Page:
Digital Healthcare, Augmented Reality, Mobile Apps and more! Andreas Jakl is a lecturer for Digital Healthcare & Smart Engineering @ St. Pölten University of Applied Sciences, Microsoft MVP for Windows Development and Amazon AWS Educate Cloud Ambassador.
Some of the best showcases of Mixed Reality / VR / AR include 3D visualizations of MRI (magnetic resonance imaging), CT (computer tomography) or ultrasound scans. 3D brings tremendous advantages for analyzing the scanned images compared to only viewing 2D slices. Additionally, a good visualization brings value to patients who can gain a better understanding if they can easily explore their own body.
Update 13. November 2017: The latest source code of the Mixed Reality toolkit now combines both HoloLens and Mixed Reality headsets into a single toolkit that works with one Unity version: 2017.2.0p1 MRTP 4. It’s a special fork of Unity that is optimized for the “Mixed Reality Toolkit Preview”. A later version of Unity will hopefully combine all environments into a single release again. Read more about the environment setup at the GitHub pull request.
Update 19. October 2017: In the meantime, Unity 2017.2 final has been released, and the dev branch of the Mixerd Reality toolkit has been merged back to the master. You should now be fine using the following versions for HoloLens development: Unity 2017.2.0f3+, Mixed Reality Toolkit (master branch), Visual Studio 2017.+4, Windows 10.0.15063.0 SDK.
Original Article: Lately, the tools required for HoloLens / Mixed Reality development have been undergoing profound changes. All three tools involved in building HoloLens apps are being restructured:
Unity 2017 unifies Virtual / Augmented Reality APIs, making them flexible enough to target all platforms (e.g., phones with ARKit / ARCore, VR, AR). This also involves new and renamed APIs.
HoloToolkit has been renamed to Mixed Reality Toolkit, as Microsoft expands the scope to include the new VR headsets with inside-out tracking going on sale this fall.
Visual Studio 2017.3 also introduced some major changes under the hood. This is combined with the C# engine used in Unity slowly being migrated from the old Mono runtime to more recent versions of C#.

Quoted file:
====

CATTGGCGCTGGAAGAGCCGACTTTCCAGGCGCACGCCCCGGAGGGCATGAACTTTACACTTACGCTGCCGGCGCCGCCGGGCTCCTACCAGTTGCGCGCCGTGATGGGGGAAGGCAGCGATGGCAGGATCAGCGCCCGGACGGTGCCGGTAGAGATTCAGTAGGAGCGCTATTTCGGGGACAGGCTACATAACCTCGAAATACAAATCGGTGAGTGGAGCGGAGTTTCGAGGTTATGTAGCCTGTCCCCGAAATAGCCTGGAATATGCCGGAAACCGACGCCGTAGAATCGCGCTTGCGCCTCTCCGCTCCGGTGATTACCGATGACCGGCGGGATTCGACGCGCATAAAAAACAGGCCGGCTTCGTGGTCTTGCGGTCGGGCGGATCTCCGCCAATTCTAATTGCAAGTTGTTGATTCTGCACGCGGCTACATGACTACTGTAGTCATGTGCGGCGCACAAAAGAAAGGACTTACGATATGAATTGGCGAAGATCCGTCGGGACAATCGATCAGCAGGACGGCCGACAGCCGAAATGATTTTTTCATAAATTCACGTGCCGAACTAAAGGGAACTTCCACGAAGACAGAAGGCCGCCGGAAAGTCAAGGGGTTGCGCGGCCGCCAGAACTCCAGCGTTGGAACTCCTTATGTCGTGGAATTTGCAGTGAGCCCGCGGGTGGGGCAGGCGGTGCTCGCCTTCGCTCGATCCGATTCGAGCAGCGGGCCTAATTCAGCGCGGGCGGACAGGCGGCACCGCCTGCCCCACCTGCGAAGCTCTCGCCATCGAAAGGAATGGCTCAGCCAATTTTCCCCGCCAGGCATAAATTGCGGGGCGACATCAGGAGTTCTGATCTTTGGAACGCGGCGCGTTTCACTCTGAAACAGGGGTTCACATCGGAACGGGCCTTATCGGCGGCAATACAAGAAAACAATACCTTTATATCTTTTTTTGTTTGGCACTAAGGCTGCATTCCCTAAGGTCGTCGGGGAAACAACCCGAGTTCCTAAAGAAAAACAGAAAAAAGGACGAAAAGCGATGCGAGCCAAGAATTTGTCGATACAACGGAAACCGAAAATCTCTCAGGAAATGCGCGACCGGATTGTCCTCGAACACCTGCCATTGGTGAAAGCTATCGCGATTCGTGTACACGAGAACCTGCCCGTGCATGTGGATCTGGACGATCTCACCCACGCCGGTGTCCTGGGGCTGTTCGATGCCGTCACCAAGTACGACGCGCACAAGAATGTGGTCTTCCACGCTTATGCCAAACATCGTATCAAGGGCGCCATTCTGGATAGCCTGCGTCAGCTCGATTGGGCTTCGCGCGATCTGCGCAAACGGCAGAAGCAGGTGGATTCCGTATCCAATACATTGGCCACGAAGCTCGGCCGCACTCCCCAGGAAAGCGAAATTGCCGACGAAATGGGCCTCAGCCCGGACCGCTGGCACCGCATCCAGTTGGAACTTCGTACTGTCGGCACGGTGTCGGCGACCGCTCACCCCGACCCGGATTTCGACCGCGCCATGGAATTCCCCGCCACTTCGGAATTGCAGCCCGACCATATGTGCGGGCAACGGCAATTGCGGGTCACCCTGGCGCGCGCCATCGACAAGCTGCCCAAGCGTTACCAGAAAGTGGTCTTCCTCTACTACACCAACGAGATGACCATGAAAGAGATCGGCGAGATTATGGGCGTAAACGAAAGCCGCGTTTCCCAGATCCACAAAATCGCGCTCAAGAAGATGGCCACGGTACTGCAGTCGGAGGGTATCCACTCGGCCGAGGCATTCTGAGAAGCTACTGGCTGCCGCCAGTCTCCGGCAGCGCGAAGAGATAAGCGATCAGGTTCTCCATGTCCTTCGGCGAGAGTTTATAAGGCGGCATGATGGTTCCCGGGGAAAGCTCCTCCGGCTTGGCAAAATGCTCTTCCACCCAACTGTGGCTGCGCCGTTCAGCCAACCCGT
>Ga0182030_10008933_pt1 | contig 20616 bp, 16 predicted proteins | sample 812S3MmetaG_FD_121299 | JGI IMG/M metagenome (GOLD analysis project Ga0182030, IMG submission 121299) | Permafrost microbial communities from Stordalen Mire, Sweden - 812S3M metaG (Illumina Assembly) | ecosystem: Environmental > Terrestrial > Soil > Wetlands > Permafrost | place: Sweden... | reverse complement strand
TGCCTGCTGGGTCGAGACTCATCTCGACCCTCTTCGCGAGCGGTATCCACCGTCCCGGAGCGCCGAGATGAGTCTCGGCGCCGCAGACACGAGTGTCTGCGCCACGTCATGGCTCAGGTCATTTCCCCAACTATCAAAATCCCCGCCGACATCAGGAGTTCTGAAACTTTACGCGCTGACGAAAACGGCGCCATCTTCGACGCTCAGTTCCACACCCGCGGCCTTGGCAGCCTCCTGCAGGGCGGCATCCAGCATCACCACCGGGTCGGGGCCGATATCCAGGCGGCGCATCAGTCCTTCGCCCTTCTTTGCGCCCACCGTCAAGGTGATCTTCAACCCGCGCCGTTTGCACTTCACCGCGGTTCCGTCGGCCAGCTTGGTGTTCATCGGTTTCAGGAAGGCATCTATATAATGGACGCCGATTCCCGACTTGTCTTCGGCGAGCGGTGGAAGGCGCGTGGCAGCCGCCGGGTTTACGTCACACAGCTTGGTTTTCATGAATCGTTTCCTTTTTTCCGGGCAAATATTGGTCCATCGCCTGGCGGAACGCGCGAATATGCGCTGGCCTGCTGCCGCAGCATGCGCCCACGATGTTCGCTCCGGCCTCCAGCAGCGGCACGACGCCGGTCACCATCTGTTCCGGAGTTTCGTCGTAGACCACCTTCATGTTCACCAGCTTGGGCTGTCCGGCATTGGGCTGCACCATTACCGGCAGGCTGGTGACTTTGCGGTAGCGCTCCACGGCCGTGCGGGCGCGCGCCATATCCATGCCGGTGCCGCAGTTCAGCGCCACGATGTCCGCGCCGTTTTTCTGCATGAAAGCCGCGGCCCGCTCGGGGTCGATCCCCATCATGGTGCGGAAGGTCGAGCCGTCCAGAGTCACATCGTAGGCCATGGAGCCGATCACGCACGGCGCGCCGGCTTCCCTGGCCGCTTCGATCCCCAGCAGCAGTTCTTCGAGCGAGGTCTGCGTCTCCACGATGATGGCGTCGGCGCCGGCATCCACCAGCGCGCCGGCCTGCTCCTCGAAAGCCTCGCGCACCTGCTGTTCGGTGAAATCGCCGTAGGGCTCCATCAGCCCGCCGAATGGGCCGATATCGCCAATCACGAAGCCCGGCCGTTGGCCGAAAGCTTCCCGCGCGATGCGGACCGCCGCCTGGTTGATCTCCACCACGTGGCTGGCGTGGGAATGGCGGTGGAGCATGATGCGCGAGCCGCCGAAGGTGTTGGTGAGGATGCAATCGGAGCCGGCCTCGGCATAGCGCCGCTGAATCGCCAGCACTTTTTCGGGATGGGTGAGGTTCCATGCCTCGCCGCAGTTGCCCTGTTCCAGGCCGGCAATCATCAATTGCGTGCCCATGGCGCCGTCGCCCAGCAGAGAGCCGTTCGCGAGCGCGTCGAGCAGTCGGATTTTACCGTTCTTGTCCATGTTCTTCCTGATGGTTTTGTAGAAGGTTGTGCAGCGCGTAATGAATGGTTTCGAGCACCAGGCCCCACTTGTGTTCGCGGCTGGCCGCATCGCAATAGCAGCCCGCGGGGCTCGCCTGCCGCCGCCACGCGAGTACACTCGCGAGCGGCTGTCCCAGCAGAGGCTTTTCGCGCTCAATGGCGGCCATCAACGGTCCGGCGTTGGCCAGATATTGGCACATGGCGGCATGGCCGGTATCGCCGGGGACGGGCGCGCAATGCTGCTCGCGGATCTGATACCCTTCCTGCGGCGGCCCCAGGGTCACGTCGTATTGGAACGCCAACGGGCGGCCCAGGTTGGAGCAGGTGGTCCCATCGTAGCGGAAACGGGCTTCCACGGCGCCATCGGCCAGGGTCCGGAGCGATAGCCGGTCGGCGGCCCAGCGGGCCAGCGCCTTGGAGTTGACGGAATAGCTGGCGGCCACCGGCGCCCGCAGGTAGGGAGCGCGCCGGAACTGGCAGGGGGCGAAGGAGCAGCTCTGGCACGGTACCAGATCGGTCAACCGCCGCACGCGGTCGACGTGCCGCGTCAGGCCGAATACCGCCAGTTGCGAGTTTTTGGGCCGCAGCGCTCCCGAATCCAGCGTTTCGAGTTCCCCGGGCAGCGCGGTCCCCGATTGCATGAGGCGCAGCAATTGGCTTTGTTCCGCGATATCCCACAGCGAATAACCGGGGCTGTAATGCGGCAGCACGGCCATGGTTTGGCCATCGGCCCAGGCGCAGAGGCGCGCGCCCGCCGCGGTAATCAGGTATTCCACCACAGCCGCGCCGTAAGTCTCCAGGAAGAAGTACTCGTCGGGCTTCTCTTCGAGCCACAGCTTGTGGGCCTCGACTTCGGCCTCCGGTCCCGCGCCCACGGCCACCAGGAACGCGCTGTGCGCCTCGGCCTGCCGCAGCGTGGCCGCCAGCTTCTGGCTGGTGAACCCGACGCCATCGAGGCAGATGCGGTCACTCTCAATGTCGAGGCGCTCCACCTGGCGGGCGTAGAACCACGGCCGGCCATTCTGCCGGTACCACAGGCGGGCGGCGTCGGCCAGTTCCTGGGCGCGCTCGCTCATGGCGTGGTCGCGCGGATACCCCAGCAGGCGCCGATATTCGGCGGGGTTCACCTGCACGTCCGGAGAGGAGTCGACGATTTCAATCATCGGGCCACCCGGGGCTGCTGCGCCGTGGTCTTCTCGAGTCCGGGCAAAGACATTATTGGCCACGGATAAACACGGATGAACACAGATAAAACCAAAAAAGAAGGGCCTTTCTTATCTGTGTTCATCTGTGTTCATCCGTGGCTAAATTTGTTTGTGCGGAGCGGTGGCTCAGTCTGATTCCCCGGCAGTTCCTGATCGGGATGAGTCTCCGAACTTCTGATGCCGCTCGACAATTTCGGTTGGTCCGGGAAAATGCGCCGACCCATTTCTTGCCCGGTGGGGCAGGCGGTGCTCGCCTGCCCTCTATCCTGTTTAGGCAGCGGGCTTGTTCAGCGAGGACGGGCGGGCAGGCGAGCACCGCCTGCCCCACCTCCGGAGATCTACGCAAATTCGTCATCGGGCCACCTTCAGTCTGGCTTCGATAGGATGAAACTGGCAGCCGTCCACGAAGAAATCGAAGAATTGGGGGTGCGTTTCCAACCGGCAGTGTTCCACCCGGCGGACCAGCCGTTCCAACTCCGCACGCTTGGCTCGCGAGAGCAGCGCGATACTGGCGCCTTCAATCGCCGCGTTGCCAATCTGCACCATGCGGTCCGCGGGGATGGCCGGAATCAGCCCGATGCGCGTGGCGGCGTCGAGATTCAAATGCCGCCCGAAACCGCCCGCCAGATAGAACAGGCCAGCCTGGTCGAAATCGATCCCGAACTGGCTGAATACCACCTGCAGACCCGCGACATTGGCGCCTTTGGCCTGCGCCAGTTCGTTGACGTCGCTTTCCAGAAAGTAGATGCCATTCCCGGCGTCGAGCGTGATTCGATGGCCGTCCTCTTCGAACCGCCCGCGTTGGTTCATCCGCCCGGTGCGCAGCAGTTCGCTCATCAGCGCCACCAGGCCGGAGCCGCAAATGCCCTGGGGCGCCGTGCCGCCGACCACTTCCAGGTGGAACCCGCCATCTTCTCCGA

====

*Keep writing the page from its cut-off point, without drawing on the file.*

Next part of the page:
The Windows 10 Fall Creators Update brings an impressive array of new features for developers. At the Windows Developer Day, the Microsoft engineering teams will introduce the latest news for developers.
One of the most exciting is Windows Mixed Reality as a feature of the base operating system, bringing Virtual Reality to the masses with reasonably priced VR headsets. Additional topics include Xamarin, .NET Standard 2.0 and the XBox Live Creators Program.
Lately, the underlying platforms have evolved, and now the library has adapted. The main NFC library has now been ported to .NET Standard, which is a common baseline that makes the library compatible to even more different platforms. The new version 4.1.0 is now available under the open source LGPL license on GitHub, as well as on NuGet.
A few days ago, Microsoft has released .NET Standard 2.0, which is the new dreams-come-true platform for libraries. Additionally, Portable Class Libraries (PCL) have since also been deprecated. Therefore, it’s about time to port my existing libraries.
When working on Unity HoloLens-projects in teams, sometimes merge conflicts in Unity scenes are unavoidable. Even though the Unity scene file format is text-based, the automatic merge of a standard GIT merge tool wouldn’t always correctly recognize the changes from different versions.